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The Hearst media empire has been around for 125 years now. To commemorate such an esteemed anniversary, filmmaker Leslie Iwerks delves into the empire’s history, chronicling its impact on culture. William Randolph Hearst is frequently portrayed in an unflattering light in pop culture (see: The Fountainhead, Deadwood, or the infamous Citizen Kane); yet Iwerks casts him and his empire in a very flattering light in this almost-biased documentary.
The first half of the film focuses on Hearst himself. His rise to power through the San Francisco Examiner, his scandalous affair with actress Marion Davies, and his controversial creation of yellow journalism.
- John Keith
Ask people about their favorite movies and the same titles come up regularly—Casablanca, Pulp Fiction, Annie Hall, Citizen Kane. But some movies have special meaning for people even if they don't turn up on lists of established favorites. These are the secret movies we keep in our pockets like lucky coins—there's something intimate about them, as if they belong to us alone.
For many people, particularly those who were in their twenties at the time of its release, Richard Linklater's 1995 Before Sunrise—in which Julie Delpy and Ethan Hawke play young tourists who fold a lifetime of romance (and plenty of arguing) into one night in Vienna—is one of those movies. For others, 2004's Before Sunset, which reunites Ha »
Femme Fatales Week! begins at Trailers from Hell, with director Dan Ireland introducing "Vertigo," Alfred Hitchcock's masterpiece and last year's Sight & Sound top-ranked film of all time, starring James Stewart and Kim Novak. Stewart was born on May 20, 1908. "Hitchcock's masterpiece to date and one of the four or five most profound and beautiful films the cinema has yet given us". That was critic Robin Wood's astute 1968 evaluation ten years after Alfred Hitchcock's final collaboration with James Stewart had been released to indifferent box office and unappreciative reviews. Tragic, obsessive and backed by an unforgettable Bernard Herrmann score, it's one of the director's most mesmerizing accomplishments. It knocked Citizen Kane off its nearly 50 year perch as the #1 picture of all time in the 2012 Sight and Sound decade poll of critics and filmmakers. »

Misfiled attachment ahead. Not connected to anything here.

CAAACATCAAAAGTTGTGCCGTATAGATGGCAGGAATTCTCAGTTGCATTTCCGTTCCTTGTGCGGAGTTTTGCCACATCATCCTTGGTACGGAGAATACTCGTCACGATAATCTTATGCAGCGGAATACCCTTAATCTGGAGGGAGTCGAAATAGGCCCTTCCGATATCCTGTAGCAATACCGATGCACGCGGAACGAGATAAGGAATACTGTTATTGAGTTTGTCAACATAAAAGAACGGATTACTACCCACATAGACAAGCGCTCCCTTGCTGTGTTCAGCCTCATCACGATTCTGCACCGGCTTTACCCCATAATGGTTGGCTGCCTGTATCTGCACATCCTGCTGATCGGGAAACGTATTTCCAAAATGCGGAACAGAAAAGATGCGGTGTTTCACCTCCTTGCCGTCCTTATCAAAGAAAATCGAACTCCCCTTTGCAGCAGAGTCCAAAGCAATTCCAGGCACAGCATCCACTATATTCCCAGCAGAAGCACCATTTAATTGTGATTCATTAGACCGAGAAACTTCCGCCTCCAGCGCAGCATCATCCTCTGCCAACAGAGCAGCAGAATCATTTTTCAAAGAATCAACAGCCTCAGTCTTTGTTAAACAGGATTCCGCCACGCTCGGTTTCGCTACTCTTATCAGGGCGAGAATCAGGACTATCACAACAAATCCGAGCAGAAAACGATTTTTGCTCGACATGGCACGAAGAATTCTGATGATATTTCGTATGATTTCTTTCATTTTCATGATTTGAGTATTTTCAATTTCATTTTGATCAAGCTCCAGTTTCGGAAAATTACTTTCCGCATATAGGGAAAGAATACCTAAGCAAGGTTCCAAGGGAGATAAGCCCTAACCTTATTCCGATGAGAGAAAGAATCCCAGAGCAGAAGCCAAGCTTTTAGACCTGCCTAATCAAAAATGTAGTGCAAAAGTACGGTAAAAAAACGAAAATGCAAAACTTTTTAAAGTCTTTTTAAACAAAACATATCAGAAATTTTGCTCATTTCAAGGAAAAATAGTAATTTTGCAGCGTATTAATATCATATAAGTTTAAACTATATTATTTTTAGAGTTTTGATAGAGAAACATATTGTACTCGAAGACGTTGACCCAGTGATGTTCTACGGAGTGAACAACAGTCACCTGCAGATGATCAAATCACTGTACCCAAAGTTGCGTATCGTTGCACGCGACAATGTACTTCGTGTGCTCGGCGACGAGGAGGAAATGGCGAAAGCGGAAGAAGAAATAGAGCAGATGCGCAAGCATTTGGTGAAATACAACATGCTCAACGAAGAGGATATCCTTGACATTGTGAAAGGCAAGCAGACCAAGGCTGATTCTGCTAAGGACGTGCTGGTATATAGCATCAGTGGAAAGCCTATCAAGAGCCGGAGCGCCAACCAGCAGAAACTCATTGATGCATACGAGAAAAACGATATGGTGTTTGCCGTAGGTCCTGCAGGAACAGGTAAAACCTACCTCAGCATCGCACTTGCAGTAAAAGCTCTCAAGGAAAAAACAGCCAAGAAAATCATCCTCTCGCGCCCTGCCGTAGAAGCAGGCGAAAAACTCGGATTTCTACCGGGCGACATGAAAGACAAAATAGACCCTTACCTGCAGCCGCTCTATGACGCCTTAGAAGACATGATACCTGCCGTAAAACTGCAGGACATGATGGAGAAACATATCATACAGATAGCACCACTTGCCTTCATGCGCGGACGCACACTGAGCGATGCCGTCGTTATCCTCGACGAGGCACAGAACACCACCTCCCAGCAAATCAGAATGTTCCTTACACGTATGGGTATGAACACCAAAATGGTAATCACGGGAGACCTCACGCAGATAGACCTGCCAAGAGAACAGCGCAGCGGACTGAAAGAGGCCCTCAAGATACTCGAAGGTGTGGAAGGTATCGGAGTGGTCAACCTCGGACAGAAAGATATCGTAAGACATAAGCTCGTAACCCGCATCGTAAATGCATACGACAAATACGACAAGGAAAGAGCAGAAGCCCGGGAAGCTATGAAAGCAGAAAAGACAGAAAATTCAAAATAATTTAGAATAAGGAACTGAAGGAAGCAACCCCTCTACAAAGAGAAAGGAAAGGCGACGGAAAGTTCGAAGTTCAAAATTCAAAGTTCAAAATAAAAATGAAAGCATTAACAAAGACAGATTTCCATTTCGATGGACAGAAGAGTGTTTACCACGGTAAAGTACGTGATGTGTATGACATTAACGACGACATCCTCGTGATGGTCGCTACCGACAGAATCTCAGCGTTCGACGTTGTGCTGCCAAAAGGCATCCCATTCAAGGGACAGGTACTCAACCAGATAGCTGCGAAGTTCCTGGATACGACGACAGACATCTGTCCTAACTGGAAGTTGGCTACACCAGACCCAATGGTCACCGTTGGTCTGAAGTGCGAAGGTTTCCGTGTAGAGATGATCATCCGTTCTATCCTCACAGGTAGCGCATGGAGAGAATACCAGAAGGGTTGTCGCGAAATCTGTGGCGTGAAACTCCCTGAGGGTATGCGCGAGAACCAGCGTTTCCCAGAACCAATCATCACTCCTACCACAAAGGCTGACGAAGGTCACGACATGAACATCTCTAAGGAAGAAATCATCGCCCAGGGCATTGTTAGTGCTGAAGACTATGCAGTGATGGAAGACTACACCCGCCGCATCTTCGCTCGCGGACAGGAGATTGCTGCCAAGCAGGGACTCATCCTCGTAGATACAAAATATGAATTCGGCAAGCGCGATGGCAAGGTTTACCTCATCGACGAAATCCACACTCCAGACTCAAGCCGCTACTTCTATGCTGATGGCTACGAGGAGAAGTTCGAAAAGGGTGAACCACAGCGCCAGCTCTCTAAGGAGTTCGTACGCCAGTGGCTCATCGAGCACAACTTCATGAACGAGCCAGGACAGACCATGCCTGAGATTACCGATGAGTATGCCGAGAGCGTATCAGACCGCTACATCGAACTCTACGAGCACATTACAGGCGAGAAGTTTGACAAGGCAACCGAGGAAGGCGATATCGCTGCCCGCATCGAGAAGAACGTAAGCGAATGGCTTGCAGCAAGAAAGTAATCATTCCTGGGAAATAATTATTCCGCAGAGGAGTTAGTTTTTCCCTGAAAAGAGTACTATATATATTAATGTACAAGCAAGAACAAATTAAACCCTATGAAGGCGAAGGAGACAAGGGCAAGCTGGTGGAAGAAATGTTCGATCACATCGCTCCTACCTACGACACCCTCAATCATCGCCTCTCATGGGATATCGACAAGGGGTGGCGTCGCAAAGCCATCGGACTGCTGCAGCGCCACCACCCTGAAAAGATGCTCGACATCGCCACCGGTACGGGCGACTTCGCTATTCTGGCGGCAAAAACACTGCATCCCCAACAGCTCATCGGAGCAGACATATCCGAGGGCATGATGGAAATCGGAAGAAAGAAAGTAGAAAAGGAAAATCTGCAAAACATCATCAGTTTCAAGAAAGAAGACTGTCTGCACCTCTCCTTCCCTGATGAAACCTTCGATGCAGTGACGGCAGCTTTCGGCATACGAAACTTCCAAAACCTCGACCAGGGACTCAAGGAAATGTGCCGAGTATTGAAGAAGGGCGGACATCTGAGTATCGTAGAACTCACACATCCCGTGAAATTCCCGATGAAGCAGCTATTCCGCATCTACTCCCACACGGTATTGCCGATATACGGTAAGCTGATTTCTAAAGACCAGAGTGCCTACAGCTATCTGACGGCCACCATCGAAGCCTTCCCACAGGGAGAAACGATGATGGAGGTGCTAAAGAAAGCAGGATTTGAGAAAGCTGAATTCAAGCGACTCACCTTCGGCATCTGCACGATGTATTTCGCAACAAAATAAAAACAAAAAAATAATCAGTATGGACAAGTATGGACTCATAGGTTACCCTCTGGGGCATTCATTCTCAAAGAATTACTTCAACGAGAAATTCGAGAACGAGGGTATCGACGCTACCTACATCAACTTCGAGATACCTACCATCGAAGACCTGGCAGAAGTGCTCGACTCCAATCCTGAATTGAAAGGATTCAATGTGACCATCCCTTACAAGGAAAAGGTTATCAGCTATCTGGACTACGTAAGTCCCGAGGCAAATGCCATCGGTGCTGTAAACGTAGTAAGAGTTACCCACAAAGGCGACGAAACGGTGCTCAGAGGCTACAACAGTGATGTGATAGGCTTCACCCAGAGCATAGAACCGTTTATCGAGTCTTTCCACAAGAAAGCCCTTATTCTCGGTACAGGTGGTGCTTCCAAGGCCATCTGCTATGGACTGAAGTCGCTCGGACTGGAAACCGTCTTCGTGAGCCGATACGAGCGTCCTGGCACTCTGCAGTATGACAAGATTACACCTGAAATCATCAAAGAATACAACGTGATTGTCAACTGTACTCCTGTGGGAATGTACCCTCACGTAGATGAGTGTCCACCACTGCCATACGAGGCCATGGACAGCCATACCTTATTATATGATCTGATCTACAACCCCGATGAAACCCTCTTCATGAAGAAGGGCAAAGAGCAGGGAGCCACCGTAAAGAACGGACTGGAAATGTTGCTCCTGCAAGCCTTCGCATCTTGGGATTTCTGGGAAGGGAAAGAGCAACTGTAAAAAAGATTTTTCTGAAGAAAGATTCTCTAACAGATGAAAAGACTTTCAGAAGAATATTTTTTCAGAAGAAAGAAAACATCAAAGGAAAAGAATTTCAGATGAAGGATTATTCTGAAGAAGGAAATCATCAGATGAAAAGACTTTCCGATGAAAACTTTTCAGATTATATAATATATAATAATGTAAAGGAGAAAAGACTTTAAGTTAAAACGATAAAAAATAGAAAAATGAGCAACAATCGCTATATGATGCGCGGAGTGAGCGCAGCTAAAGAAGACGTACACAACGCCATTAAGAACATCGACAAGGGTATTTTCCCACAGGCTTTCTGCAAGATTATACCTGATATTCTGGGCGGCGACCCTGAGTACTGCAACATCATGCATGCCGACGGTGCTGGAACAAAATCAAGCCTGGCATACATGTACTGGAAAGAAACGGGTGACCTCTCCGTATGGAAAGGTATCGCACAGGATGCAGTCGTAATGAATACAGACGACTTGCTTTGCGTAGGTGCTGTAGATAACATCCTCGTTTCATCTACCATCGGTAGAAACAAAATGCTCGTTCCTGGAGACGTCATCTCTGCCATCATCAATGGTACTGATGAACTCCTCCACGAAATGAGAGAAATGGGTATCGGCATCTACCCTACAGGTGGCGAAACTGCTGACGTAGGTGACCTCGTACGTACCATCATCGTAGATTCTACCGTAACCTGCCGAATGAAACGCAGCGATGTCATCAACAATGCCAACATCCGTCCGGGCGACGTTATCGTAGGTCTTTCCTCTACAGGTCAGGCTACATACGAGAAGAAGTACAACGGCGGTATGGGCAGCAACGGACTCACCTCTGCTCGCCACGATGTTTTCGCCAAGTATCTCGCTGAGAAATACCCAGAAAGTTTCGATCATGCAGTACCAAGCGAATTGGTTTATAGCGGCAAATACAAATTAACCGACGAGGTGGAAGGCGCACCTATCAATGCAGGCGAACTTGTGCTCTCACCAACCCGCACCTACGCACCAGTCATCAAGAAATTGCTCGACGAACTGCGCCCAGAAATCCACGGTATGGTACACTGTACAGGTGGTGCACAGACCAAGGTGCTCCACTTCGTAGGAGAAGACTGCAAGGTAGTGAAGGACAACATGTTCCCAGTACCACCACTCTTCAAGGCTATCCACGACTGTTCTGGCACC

- Trailers From Hell
A Tumblr blog has garnered internet popularity for encapsulating movies in just nine images.
Digital Spy have picked out a select few (nine, to be precise) to feature from the blog.
Visit 9filmframes.tumblr.com to see more.
After a two-hour extravaganza (Tim Tebow! Magic tricks! Songs!) and the revelation that both Trace Adkins and Penn Jillette can launch semi-successful ice cream flavors and socials, it was time for one last firing and for one of the finalists to emerge victorious in this b-a-n-a-n-a-s season. Spoiler alert: Don’t keep reading if you haven’t watched the All-Star Celebrity Apprentice season finale. My recap will be up at 2 a.m. Update: Here it is!
- Adam Carlson
We’ve all heard someone make the hasty generalisation that modern movies are going down a spiral of descending quality and can’t even begin to compare to the classics such as Citizen Kane, Casablanca and The Godfather. Don’t get me wrong: those movies are some of the best that film has to offer, but there are a real plethora of modern movies that are just as good (but for entirely different reasons).
Casual film fans and cinephiles alike can find something to enjoy in each of the movies I’ve listed here and the majority of these entries are astounding achievements in their own right. Stories have been reinvented decade after decade and the modern times we currently live in have done a great deal to advance movies, especially with digital filmmaking evolving to take precedence in ways that it never has before.
Without further ado, I now »
- Dolan Reynolds